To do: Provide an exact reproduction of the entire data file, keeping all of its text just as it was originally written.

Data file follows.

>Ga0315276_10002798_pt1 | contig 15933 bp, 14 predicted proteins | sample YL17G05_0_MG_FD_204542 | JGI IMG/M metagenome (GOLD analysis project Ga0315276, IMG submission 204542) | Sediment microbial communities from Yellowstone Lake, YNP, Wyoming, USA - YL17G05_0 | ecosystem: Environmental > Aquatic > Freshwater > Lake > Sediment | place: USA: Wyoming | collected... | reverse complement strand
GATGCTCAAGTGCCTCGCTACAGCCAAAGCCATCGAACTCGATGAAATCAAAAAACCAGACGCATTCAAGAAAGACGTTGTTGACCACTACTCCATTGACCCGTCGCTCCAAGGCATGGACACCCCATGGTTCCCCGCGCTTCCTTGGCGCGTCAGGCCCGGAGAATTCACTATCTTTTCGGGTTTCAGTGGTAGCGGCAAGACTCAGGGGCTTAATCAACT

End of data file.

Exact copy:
>Ga0315276_10002798_pt1 | contig 15933 bp, 14 predicted proteins | sample YL17G05_0_MG_FD_204542 | JGI IMG/M metagenome (GOLD analysis project Ga0315276, IMG submission 204542) | Sediment microbial communities from Yellowstone Lake, YNP, Wyoming, USA - YL17G05_0 | ecosystem: Environmental > Aquatic > Freshwater > Lake > Sediment | place: USA: Wyoming | collected... | reverse complement strand
GATGCTCAAGTGCCTCGCTACAGCCAAAGCCATCGAACTCGATGAAATCAAAAAACCAGACGCATTCAAGAAAGACGTTGTTGACCACTACTCCATTGACCCGTCGCTCCAAGGCATGGACACCCCATGGTTCCCCGCGCTTCCTTGGCGCGTCAGGCCCGGAGAATTCACTATCTTTTCGGGTTTCAGTGGTAGCGGCAAGACTCAGGGGCTTAATCAACT